The Innocent Man: Murder and Injustice in a Small Town by John Grisham

Manifest Injustice: The True Story of a Convicted Murderer and the Lawyers Who Want Him Freed by Barry Siegel

Sleepers by Lorenzo Carcaterra

A Wilderness of Error: The Trials of Jeffrey MacDonald by Errol Morris



Book Trailers: Love ’em or hate ’em? by crselig2014
Monday, February 1, 2016, 3:57 pm
Filed under: Uncategorized

Have you ever watched a book trailer? Like a movie trailer, a book trailer is designed to inform and excite us about an upcoming book release. And like movie trailers, some do a better job than others.

There has been a bit of controversy among bookish types about the whole idea of book trailers. A book trailer is built on images and sounds that we readers are supposed to be supplying with our imaginations, some say. Others think book trailers are fun and could generate interest in books and reading.

We’re not taking sides, but we thought it would be interesting to put together a few of our favorite book trailers. What do you think about the concept of book trailers? Click on the images to view the videos.

Tiny Pretty Things by Sona Charaipotra and Dhonielle Clayton

tinyprettythings-trailer

Darth Vader and Son by Jeffrey Brown

Darth-Vader-SonTrailer

One More Thing by B.J. Novak

NovakTrailer



Crazy for Downton Abbey! by crselig2014
Thursday, January 7, 2016, 3:14 pm
Filed under: Uncategorized

DowntonCastDownton Abbey, the runaway hit television series from Masterpiece Theatre, is now in its sixth and final season on PBS.

If you’ve never heard of Downton visit the Masterpiece web site for a synopsis and videos. But if you’re one of the show’s many fans, you might be looking for a book or two to get you through some lonely Sunday nights when the show bids us farewell on March 6.

Julian Fellowes, the show’s creator, recently wrote that his initial inspiration for the show came from To Marry an English Lord by Carol McD Wallace and Gail MacColl, which details the history of American heiresses who, like the fictional Cora Crawley, came to England to financially prop up landed gentry and earn titles such as countess or baroness.

The Alameda County Library has other Downtonesque titles, be they about the aristocracy upstairs or the servants downstairs, for your enjoyment. Click the links for more information.

The American Heiress by Daisy Goodwin

Aristocrats: Power, Grace, and Decadence by Lawrence James

Below Stairs: The Classic Kitchen Maid’s Memoir that Inspired Upstairs, Downstairs and Downton Abbey by Margaret Powell

English Country House Interiors by Jeremy Musson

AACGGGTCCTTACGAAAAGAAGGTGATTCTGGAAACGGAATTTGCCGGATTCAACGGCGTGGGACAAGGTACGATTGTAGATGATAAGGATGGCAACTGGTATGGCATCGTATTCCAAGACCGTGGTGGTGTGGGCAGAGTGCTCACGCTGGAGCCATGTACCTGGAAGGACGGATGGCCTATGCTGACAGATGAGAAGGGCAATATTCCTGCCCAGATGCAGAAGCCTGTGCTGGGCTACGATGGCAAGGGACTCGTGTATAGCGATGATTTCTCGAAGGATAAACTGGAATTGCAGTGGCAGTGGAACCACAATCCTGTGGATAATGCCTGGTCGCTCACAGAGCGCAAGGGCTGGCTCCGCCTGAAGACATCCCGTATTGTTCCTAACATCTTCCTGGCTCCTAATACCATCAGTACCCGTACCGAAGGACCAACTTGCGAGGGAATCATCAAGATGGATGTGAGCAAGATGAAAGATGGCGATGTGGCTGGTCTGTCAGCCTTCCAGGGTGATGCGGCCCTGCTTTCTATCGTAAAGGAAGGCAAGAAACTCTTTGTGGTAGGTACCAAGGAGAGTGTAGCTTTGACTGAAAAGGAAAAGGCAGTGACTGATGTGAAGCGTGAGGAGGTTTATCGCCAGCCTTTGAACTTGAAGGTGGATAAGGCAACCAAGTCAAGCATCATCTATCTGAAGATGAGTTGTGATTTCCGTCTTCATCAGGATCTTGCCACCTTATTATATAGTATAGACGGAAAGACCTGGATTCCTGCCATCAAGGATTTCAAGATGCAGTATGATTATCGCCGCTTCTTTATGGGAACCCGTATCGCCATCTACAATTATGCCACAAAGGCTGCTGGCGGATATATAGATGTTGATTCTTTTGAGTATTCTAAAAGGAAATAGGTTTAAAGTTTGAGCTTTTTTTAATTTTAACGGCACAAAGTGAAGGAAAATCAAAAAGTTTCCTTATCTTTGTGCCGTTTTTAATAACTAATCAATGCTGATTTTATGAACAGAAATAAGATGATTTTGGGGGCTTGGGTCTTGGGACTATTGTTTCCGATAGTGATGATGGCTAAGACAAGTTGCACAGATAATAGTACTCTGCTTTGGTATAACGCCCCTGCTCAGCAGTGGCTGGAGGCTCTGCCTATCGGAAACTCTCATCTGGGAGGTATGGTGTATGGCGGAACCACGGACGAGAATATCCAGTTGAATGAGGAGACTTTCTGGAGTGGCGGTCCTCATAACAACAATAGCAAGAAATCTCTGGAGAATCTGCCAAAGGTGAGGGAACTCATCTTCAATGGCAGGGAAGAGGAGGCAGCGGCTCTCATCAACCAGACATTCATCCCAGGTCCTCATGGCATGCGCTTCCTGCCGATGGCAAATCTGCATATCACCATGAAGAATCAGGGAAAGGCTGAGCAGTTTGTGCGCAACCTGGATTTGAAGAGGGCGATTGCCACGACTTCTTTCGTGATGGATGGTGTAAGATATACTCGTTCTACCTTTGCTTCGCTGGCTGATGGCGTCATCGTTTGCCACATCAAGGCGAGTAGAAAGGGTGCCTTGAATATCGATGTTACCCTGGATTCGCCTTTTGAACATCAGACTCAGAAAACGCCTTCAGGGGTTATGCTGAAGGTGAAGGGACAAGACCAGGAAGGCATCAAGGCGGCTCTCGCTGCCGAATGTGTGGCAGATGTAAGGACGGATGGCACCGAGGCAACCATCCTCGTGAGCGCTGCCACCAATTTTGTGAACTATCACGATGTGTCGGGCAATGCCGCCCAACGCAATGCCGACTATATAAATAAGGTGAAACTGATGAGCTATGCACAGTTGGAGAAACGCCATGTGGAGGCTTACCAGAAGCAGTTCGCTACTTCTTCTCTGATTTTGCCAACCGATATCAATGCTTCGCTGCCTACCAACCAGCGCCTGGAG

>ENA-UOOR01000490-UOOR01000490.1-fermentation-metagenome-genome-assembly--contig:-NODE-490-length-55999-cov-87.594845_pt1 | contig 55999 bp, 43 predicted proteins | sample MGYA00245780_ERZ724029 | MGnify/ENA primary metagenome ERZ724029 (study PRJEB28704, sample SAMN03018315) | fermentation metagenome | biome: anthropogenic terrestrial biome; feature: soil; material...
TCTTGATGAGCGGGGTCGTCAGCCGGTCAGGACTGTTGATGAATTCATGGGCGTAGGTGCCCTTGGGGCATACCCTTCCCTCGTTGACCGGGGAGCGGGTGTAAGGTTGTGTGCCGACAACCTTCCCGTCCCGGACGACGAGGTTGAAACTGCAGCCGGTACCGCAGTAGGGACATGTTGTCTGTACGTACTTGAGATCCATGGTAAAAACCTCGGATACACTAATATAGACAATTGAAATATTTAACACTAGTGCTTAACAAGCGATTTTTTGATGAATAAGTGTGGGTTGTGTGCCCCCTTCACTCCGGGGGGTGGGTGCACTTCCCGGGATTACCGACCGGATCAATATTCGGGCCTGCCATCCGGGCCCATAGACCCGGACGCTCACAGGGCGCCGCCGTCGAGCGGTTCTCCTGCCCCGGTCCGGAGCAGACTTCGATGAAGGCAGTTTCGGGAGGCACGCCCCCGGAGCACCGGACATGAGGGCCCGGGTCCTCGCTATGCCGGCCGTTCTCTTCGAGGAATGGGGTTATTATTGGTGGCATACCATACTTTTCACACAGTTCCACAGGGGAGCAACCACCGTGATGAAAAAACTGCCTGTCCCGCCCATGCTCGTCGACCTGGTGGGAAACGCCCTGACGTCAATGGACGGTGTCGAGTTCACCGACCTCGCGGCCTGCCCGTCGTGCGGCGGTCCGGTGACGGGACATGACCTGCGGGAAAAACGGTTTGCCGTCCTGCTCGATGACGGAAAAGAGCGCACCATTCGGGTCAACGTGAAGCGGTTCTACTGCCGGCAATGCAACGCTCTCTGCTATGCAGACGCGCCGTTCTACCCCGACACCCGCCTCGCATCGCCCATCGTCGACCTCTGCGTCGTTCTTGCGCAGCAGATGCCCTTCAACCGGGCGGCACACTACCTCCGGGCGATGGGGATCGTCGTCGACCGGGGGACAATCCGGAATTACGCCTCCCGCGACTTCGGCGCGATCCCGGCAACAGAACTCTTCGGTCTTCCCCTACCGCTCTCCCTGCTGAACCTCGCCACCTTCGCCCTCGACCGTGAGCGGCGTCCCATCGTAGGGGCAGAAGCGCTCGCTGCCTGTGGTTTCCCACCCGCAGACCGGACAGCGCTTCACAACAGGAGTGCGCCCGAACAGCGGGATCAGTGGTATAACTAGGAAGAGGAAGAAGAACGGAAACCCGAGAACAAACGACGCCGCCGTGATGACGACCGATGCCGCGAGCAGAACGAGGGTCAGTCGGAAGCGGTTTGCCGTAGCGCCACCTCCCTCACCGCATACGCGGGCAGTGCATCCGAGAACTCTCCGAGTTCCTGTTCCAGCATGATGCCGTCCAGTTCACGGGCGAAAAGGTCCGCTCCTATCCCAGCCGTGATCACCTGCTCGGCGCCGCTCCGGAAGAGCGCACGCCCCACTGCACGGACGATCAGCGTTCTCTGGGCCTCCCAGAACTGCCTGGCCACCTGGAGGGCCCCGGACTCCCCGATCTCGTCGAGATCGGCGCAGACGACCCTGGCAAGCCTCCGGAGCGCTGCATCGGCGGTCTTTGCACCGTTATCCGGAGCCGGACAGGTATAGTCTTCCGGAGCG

Habits of the House by Fay Weldon (book 1 of the Love and Inheritance Trilogy)

The House at Riverton by Kate Morton

Lady Almina and the Real Downton Abbey: The Lost Legacy of Highclere Castle by The Countess of Carnarvon

Rose: My Life in Service to Lady Astor by Rosina Harrison

And for fans of Mr. Carson…The Remains of the Day by Kazuo Ishiguro



Great Resources You Can Access from Home by crselig2014
Thursday, December 17, 2015, 4:19 pm
Filed under: Uncategorized

Let’s say you’re a student who needs to do a report about alternative energy or write a persuasive speech about adoption or prepare for a classroom debate on capital punishment. Or let’s say you are an adult who needs ideas for the business plan for a new café or you want to learn more about child development. The Alameda County Library has excellent electronic books and electronic encyclopedias you can access from any computer to learn about all of these topics and more. It’s all available in our Gale Virtual Reference Library (GVRL).

The GVRL has more than 3500 books and encyclopedia volumes all online and easy to view from your home computer. You never have to wait to use them and more than one library patron can use these books at the same time.Gale-Virtual-Reference-Library-Pic

To access the GVRL you can click on the links on this page or start from the A-Z Resources list on our web page www.aclibrary.org. Once you are in the virtual library use the search box to enter key words or you can browse the books and encyclopedias by subject.

If you are completing a school assignment that requires print resources the GVRL is a great tool because everything in the GVRL is a book or encyclopedia. And if you need help creating a bibliography you can click on “citation tools” for each book and find the complete citation for that book in both APA and MLA style.

The Gale Virtual Reference Library is just one of dozens of high quality online resources offered by the Alameda County Library. To see a full list of what we have available click here.